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Monday, 29 January, 2001, 17:35 GMT
Park life will bring 'real opportunities'
The Cairngorms
The Cairngorms will become a national park
Business leaders have been urged to seize the economic opportunities created when the Cairngorms attains national park status in early 2003.

The move aims to preserve the natural heritage and ensure future developments do not harm the environment.

But some businesses in the area remain sceptical and say the new status may damage the local economy.


Conservation, communities and commerce can no longer be pitted against each other

Environment Minister Sam Galbraith
However, Environment Minister Sam Galbraith told a conference in Aviemore that the change would not mean the creation of a "glorified museum" where change was barred.

Speaking on Monday, he said those involved had to find new ways of doing things.

"Conservation, communities and commerce can no longer be pitted against each other," he said.

"Business has an essential role to play in seizing the very real opportunities presented.

"The proposed national park is an opportunity to create a seamless link between tourism, landscape protection, agriculture and business.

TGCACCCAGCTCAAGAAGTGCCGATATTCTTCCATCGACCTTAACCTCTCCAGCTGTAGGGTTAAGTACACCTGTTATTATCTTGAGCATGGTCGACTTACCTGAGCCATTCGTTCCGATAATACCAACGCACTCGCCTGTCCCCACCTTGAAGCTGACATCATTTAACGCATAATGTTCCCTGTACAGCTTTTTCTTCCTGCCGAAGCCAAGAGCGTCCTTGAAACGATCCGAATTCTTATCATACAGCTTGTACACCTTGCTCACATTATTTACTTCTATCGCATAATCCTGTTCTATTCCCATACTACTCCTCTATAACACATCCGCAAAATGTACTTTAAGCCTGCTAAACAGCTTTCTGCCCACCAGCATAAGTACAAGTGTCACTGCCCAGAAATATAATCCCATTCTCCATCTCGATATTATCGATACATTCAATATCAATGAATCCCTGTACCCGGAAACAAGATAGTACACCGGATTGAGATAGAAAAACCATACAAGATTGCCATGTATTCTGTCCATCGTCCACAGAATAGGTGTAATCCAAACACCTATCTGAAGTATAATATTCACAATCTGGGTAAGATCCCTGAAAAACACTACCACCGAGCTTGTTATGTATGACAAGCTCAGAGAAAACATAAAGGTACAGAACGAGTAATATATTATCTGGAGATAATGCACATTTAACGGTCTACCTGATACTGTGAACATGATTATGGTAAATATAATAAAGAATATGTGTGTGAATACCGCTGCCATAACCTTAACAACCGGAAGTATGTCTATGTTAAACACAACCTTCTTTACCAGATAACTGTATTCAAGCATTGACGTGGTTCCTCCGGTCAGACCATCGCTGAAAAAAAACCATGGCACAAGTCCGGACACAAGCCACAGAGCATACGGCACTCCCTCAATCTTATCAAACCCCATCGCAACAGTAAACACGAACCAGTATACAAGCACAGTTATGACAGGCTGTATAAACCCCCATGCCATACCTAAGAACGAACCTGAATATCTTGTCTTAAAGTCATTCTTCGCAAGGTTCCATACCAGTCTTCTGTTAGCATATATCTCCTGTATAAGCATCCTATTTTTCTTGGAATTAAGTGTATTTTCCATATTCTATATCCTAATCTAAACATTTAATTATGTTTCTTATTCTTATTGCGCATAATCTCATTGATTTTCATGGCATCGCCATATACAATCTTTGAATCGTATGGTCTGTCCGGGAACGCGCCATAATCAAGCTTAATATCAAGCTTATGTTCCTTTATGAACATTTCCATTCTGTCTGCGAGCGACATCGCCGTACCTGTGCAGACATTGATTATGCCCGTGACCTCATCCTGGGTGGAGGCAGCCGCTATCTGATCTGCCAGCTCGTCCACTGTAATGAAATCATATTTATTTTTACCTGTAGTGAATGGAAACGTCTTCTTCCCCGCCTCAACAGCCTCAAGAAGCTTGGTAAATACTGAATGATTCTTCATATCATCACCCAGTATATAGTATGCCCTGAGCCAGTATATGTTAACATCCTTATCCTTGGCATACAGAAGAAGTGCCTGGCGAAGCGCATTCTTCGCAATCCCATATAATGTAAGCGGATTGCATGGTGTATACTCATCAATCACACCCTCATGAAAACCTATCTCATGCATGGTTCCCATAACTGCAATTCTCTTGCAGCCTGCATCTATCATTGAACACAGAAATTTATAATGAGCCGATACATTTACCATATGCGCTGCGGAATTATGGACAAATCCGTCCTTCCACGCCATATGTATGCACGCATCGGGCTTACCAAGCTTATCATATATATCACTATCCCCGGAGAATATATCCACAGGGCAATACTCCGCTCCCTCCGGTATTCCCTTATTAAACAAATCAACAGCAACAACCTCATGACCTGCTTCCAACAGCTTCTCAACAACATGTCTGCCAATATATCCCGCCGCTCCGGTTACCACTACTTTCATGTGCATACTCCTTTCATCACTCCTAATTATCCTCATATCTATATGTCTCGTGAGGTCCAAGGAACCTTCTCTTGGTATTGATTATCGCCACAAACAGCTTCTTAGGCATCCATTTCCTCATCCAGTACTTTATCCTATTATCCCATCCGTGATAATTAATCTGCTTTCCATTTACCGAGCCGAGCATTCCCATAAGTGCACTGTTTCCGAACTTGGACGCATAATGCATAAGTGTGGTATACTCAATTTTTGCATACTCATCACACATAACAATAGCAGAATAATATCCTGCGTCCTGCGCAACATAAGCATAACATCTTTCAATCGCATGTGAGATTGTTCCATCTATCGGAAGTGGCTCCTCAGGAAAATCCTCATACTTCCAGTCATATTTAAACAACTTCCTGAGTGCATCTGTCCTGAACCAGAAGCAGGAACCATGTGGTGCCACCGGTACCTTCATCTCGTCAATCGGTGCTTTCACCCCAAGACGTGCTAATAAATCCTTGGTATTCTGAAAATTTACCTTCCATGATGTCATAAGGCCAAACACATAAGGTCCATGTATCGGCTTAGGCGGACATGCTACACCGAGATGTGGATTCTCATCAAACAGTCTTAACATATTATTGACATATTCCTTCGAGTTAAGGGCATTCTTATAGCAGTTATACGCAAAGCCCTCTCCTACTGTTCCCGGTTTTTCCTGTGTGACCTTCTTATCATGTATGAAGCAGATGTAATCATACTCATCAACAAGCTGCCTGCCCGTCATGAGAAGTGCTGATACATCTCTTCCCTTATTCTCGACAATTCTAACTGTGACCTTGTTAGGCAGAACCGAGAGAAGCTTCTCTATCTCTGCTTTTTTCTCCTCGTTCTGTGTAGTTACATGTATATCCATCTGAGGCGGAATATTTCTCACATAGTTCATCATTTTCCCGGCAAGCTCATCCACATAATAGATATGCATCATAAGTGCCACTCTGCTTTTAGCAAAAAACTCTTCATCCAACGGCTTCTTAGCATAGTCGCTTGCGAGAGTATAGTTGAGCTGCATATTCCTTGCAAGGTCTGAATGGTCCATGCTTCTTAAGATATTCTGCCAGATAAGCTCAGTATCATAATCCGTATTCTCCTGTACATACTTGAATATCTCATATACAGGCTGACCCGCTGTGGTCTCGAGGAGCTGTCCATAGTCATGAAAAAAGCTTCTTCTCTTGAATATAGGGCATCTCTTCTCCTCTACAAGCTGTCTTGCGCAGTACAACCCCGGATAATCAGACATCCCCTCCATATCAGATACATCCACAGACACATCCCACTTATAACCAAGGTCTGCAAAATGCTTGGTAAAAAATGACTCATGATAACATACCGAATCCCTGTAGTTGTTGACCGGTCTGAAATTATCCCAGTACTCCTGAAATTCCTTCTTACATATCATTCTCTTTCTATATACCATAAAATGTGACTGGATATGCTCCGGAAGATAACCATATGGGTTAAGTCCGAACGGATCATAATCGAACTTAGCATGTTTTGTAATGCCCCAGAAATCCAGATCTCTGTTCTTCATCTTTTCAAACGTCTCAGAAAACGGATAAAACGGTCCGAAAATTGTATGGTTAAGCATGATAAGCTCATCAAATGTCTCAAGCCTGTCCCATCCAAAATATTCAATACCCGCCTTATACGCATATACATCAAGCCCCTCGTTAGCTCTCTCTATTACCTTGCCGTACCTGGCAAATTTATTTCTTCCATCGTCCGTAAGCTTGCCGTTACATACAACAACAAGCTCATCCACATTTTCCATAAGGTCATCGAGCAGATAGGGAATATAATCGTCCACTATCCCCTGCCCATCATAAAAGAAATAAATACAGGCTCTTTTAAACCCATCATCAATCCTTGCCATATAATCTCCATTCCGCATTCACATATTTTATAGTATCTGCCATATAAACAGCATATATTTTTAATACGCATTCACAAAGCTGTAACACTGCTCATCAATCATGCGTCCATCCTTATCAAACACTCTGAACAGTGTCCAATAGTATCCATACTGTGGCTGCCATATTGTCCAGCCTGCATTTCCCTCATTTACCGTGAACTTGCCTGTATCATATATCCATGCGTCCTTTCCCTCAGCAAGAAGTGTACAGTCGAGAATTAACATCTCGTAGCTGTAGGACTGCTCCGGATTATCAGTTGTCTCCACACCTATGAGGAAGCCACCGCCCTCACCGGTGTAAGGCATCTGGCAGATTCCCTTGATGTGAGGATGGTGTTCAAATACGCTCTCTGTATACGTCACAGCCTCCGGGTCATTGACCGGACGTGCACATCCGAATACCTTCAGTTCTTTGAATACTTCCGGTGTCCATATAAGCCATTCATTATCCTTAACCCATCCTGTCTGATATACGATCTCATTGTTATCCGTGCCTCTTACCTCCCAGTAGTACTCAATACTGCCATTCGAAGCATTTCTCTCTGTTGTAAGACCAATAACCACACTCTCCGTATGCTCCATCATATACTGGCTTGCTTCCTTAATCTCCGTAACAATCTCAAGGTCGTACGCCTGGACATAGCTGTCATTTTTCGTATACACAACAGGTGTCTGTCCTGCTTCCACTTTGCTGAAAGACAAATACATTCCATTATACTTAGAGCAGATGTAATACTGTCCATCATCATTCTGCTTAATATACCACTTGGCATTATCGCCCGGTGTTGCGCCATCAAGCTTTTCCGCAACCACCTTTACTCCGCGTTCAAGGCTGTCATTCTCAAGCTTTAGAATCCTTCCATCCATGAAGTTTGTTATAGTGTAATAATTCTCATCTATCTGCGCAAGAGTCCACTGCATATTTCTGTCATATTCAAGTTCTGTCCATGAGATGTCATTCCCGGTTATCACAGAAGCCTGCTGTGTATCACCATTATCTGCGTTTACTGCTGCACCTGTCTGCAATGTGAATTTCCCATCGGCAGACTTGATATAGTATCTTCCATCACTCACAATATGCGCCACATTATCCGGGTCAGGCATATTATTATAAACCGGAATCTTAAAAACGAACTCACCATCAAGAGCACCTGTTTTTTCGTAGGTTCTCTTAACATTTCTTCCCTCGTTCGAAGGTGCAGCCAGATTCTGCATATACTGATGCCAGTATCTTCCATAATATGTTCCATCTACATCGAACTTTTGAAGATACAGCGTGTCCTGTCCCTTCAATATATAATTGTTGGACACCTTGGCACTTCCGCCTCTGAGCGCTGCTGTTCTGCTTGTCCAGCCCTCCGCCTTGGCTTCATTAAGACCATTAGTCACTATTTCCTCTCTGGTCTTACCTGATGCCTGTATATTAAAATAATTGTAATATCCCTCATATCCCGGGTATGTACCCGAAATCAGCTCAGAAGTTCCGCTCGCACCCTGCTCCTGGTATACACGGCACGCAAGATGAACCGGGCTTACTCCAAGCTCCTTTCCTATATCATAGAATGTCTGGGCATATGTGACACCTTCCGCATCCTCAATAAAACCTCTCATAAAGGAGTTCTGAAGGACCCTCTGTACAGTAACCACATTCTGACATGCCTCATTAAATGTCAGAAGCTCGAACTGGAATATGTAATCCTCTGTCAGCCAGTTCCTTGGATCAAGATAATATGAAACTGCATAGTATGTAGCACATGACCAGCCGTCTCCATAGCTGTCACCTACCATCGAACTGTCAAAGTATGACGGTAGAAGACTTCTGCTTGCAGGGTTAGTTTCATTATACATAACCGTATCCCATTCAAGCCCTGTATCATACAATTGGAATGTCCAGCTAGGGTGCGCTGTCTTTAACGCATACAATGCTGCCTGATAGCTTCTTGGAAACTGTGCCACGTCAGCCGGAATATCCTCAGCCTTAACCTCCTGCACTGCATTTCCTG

Sam Galbraith
Sam Galbraith reassured local businesses
"We have a real opportunity before us. I urge you all to seize it."

The Cairngorms is due to become the second national park in Scotland, following Loch Lomond and the Trossachs.

Mr Galbraith stressed that national parks were "not about preserving areas in aspic".

"They are about sustainable rural development - retraining and nurturing the special qualities of the area and using these as a basis for social and economic development as well as environment protection," he said.

Some local firms feel their business may suffer if they are forced to compete with a publicly subsidised park authority selling national park goods.

Protecting the environment

Others are worried the new designation will mean the enforcement of stricter planning rules which could make development more expensive.

Highland Council's convener, Councillor David Green, said he would back the plan as long as enough money was committed to protecting the environment and boosting the local economy.

"Our objective must be to achieve a lively, well-balanced community where protection of the superb environment sits alongside a vibrant economy and the entrepreneurial skills of the residents can be allowed to flourish," he said.

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21 Jan 00 | Scotland
Scottish national parks near reality
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